PH: Yeah, Grime House is sick; basically it’s me and all the people I am involved with in the Sheffield grime scene putting on a big rave every two weeks, complete with live hosting and PAs from a slew of local MCs. We decided to set the whole thing up because most venues in Sheffield that once played bassline have since shut down, owing to the ‘bad vibe’ it has been accused of attracting. Similarly grime (well, I don’t even know venues that even play much grime anymore) has probably waned on the club scene for the same reason. Eveyone nowadays is on that dubstep hype — and that is one genre I have never been a massive fan of; hence why me and my scene heads decided to put a grime night on so we can actually play our own stuff to a massive crowd, and listen to all the grime and bassline tracks we never get to hear when we go out anymore. And yes, Sheffield has a massive grime scene, plus I think we do to some extent get a lot of good recognition for it — not as much as we should get but unless it’s down south, no city does. Birmingham has started to get a lot of mad coverage which is good, and hopefully the buzz will spread further North soon. People in general just need to keep pushing their own stuff forward, and not imitate the sound of others or changing up their own sound to please a certain crowd. If you know you are making good music, it really doesn’t matter where you’re from.
TC: Earlier this year you released an absolute banger of a grime track titled ’100 Hit Combo’. Firstly, who produced it and secondly, what sort of a message were you trying to send out with it?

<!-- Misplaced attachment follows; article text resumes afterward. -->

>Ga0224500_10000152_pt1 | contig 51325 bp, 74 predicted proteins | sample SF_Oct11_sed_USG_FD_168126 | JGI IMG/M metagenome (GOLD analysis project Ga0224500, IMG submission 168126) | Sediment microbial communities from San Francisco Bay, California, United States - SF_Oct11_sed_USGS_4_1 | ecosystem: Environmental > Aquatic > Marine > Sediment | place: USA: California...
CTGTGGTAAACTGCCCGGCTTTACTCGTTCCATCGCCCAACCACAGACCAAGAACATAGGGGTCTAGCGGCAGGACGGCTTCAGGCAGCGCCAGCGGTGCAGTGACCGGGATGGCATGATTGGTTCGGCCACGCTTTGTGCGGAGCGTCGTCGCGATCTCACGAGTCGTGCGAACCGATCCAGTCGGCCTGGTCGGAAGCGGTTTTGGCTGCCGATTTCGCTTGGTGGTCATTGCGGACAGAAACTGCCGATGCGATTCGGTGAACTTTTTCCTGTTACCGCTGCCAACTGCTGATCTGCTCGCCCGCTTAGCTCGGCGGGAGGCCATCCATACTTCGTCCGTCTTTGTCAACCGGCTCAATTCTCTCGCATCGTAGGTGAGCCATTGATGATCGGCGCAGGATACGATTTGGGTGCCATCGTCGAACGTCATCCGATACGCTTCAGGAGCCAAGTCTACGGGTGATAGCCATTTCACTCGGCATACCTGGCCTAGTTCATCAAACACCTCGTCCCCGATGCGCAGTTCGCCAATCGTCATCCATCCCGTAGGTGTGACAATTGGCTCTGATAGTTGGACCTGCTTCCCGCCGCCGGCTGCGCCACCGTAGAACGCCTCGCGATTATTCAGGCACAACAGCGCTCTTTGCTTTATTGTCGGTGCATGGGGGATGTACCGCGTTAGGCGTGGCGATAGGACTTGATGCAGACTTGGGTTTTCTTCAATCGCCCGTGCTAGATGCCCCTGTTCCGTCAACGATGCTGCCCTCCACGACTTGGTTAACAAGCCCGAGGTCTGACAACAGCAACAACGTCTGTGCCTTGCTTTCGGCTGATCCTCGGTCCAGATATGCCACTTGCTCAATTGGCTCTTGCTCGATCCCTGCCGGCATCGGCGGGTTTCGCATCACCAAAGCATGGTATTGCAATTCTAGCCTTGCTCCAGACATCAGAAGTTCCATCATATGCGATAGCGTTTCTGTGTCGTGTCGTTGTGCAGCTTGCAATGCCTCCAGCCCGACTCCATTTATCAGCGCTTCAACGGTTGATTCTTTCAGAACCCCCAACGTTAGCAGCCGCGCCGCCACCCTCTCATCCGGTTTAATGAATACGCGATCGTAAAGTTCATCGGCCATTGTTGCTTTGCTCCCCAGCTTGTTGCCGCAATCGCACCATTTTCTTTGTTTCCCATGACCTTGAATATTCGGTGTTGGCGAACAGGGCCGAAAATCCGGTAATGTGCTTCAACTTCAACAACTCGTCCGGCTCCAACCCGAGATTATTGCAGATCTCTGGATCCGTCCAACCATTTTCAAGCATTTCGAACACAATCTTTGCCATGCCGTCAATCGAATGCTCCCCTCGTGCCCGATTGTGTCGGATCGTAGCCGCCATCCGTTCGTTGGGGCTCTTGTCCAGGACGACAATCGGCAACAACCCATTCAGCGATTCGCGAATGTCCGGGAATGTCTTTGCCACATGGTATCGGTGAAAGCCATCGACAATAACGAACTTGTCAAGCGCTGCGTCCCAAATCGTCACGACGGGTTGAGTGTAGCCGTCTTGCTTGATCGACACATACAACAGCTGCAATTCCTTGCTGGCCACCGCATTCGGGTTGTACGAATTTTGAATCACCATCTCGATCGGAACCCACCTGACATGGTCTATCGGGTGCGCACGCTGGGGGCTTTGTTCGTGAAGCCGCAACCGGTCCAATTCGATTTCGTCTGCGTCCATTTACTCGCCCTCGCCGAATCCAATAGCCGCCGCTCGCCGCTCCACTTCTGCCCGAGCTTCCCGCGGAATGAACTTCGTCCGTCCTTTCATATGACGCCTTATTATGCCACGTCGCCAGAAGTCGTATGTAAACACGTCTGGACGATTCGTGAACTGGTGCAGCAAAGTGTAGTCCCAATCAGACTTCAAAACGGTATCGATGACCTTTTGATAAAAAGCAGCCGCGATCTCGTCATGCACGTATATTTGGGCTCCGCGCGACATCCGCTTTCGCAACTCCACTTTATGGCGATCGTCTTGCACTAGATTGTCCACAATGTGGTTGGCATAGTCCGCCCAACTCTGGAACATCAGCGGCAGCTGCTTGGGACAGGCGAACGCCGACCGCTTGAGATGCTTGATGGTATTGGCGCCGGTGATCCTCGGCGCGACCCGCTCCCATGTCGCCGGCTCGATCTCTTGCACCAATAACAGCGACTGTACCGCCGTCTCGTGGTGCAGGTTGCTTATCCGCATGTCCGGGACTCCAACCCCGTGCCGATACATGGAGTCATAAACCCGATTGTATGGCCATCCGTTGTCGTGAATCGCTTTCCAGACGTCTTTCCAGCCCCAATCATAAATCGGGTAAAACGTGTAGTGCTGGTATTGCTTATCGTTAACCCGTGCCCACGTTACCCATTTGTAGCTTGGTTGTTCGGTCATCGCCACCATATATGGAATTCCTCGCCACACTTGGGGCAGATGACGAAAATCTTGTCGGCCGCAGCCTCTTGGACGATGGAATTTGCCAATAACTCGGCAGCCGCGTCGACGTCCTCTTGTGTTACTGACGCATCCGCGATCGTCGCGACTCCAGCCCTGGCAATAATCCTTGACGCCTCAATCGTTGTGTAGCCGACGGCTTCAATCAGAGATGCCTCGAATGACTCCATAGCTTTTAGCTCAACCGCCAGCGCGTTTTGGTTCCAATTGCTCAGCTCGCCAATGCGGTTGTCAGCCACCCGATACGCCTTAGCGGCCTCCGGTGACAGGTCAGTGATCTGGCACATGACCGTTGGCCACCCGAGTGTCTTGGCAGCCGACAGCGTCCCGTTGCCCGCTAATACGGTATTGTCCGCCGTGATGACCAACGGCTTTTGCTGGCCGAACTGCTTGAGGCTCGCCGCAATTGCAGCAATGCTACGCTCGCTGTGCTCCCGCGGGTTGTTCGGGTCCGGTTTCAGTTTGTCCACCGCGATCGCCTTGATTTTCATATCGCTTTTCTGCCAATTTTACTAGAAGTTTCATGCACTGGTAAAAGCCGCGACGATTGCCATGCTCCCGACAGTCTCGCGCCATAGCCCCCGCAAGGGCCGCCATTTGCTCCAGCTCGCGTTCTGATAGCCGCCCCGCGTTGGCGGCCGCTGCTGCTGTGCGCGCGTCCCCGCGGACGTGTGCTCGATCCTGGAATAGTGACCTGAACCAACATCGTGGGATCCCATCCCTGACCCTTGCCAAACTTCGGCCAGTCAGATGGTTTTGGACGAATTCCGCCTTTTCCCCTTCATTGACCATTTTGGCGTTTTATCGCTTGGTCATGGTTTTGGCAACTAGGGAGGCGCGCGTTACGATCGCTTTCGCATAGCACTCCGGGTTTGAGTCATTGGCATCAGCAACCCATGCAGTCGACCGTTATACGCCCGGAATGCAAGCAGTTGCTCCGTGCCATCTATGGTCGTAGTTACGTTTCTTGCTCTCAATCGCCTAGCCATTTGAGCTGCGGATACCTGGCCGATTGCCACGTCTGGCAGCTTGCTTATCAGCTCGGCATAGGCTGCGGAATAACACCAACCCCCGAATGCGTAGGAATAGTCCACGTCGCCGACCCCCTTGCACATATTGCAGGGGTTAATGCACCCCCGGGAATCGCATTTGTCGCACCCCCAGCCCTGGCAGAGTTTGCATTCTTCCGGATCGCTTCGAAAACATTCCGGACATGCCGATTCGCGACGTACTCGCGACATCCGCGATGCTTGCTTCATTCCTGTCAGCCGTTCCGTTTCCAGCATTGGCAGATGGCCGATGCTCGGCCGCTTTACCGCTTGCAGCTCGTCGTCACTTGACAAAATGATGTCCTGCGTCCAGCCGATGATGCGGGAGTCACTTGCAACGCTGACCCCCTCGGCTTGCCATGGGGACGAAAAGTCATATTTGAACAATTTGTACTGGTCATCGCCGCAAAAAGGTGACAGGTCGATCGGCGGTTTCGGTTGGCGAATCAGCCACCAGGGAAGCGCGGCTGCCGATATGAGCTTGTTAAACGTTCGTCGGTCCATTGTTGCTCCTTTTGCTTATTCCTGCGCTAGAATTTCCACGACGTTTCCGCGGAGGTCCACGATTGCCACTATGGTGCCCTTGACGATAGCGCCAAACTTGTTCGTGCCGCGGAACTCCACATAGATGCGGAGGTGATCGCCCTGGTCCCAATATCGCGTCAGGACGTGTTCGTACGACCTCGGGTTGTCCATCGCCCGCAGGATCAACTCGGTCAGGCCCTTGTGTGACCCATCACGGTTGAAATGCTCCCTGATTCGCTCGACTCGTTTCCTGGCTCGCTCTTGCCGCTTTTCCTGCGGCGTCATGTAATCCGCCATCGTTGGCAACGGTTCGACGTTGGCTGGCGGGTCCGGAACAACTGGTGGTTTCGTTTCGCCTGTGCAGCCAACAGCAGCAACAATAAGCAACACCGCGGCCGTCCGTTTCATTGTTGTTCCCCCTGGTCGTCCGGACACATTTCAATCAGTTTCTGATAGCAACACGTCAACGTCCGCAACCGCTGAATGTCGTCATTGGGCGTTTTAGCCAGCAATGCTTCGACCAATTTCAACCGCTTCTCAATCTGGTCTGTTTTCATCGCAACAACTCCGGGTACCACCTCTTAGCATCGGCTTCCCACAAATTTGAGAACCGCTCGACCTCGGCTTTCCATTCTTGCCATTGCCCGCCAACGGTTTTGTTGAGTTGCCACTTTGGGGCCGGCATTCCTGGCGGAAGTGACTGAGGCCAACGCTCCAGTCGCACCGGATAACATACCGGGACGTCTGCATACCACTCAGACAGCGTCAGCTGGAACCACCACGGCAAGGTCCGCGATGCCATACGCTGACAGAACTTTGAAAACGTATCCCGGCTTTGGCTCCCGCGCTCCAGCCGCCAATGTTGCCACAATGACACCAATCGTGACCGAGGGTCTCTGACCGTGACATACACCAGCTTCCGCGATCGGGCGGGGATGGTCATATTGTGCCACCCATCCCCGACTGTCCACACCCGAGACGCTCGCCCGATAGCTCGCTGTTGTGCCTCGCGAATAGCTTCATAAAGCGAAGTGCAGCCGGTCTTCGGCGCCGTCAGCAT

PH: It was produced by Titch of BOK studio in Sheffield, and anyone from Sheff knows what a legend he is. He is part of a massive dance music collective called ‘The Squire of Gothos’ who play all over Europe, and he is also one of the sickest producers I know so, we just sat down and made it togther in just a couple of hours. To be honest, the only message I wanted to put accross with that track is that I had not been on the grime scene for a good while for the pure fact I was battling in Don’t Flop a lot at the time, as well as spending about 9 months making Adventure Rap, and then working on my solo album, End Game which is mostly hip-hop. I just wanted to come back with something proper hard-hitting and to show everyone that I can still duppy grime better than most. I also wanted to write a track that had a hardcore knockout punchline every 2/4 bars and I think i did this pretty well with ’100 Hit Combo’ and the remixes.
TC: Alongside long-time beatmaker collaborator Dr. Calpol, you’re also part of Sheffield grime collective, Toxic Defence Force. Is this still an active outfit, and if so, what are your future plans for it?
PH: Yeah, Calpol has been my best mate for years now. We both grew up together and went to the same school and stuff. Toxic Defence Force is the music me and him make, and he is by far the best musician and beat maker I know. He has played classical piano since he was 8 years old and now makes bassline and grime music. We have an EP coming out at somepoint, for which he has made all the beats and has confirmed all the collabs; I just have not had a chance to start recording it yet because of the other projects I have going on at the moment. It’s sounding amazing though, possibly the best music I have ever made, plus it’s gonna have some mad collabs on it you wouldn’t expect, too.
TC: In 2010 you founded independent UK hip-hop label Prison Planet Records, with the likes of Flex Digits, Pseudonym and OhPityMe all featuring on the current artist roster. What’s the label all about, and what do you hope to achieve with it?
PH: We didn’t aim to achieve anything with it really; it was just about putting the music we do under one banner and to push it as a whole. Me and Flex are both predominantly solo artists, but obviously we do collab and work on projects together from time to time, and Pseudonym is always up for getting involved in the stuff we make. OhPityMe is less into the music side of stuff these days and is more into the classic Sega game play-throughs and stuff we do for the Prison Planet YouTube channel. We as a collective provide all different types of entertainment — I for one am working on a feature length documentry which I plan to release on the label as a way of promoting all our stuff on a proffesional level under one organisation.